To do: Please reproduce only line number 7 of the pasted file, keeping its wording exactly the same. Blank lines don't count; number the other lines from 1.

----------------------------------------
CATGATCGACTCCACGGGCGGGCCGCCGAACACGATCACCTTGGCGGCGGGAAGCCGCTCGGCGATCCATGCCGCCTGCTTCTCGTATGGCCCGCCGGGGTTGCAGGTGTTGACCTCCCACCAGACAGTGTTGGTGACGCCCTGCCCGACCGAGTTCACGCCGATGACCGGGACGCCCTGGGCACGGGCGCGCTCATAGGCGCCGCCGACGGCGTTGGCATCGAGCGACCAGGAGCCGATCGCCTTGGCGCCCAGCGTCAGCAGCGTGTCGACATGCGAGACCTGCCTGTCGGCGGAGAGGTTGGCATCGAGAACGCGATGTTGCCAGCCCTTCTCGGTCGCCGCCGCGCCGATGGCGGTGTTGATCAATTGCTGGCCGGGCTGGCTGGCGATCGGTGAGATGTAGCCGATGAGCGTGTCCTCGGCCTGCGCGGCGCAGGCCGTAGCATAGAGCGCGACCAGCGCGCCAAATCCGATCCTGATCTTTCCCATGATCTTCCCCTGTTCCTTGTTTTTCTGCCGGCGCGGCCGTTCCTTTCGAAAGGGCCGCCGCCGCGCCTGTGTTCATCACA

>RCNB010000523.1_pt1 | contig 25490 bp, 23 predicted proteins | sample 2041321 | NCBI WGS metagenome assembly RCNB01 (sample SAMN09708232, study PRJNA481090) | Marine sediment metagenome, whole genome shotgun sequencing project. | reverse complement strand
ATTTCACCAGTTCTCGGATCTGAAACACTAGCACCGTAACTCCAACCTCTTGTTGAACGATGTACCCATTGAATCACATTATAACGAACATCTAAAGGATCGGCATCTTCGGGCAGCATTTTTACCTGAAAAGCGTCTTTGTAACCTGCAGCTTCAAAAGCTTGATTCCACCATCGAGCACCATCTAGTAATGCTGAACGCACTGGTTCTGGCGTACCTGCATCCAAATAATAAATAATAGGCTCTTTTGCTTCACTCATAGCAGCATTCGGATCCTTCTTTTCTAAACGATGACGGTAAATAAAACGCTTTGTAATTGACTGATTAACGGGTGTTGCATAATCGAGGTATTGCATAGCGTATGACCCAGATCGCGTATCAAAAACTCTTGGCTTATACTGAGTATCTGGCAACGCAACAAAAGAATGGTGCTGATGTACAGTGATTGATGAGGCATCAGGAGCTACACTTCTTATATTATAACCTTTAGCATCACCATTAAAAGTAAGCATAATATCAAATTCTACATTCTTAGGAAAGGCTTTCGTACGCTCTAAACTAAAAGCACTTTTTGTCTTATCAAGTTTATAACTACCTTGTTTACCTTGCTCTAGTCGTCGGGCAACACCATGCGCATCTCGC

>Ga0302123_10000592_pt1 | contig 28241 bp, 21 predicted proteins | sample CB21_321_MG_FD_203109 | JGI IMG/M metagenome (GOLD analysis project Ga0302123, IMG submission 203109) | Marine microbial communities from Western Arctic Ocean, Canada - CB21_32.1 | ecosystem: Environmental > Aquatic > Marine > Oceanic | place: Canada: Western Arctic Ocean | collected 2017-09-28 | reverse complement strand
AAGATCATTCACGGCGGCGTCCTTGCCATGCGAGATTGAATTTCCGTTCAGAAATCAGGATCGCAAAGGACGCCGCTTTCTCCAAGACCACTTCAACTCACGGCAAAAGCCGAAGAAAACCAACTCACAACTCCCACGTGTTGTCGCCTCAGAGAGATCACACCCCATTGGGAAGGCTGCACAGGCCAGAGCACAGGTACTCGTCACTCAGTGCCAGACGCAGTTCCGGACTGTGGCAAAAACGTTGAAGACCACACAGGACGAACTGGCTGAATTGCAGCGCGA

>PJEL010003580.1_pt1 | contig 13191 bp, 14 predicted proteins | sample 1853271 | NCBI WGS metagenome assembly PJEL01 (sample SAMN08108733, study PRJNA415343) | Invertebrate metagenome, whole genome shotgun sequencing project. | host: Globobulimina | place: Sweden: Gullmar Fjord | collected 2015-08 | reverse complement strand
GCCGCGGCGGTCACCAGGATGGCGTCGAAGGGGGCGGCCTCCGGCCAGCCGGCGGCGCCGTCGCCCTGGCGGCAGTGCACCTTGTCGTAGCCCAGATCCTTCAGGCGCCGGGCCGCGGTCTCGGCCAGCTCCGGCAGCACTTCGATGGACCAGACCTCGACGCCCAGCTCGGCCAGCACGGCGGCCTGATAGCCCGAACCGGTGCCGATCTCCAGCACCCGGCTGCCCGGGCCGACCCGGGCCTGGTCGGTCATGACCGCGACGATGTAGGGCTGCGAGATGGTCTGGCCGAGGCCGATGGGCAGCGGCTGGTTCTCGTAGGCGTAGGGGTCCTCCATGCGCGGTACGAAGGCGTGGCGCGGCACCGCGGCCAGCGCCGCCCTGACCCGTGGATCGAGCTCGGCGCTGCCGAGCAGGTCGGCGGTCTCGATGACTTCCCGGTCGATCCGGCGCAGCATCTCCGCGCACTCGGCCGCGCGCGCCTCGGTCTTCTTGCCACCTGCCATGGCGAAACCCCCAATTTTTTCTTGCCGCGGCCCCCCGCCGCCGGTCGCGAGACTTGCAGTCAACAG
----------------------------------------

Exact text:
GCCGCGGCGGTCACCAGGATGGCGTCGAAGGGGGCGGCCTCCGGCCAGCCGGCGGCGCCGTCGCCCTGGCGGCAGTGCACCTTGTCGTAGCCCAGATCCTTCAGGCGCCGGGCCGCGGTCTCGGCCAGCTCCGGCAGCACTTCGATGGACCAGACCTCGACGCCCAGCTCGGCCAGCACGGCGGCCTGATAGCCCGAACCGGTGCCGATCTCCAGCACCCGGCTGCCCGGGCCGACCCGGGCCTGGTCGGTCATGACCGCGACGATGTAGGGCTGCGAGATGGTCTGGCCGAGGCCGATGGGCAGCGGCTGGTTCTCGTAGGCGTAGGGGTCCTCCATGCGCGGTACGAAGGCGTGGCGCGGCACCGCGGCCAGCGCCGCCCTGACCCGTGGATCGAGCTCGGCGCTGCCGAGCAGGTCGGCGGTCTCGATGACTTCCCGGTCGATCCGGCGCAGCATCTCCGCGCACTCGGCCGCGCGCGCCTCGGTCTTCTTGCCACCTGCCATGGCGAAACCCCCAATTTTTTCTTGCCGCGGCCCCCCGCCGCCGGTCGCGAGACTTGCAGTCAACAG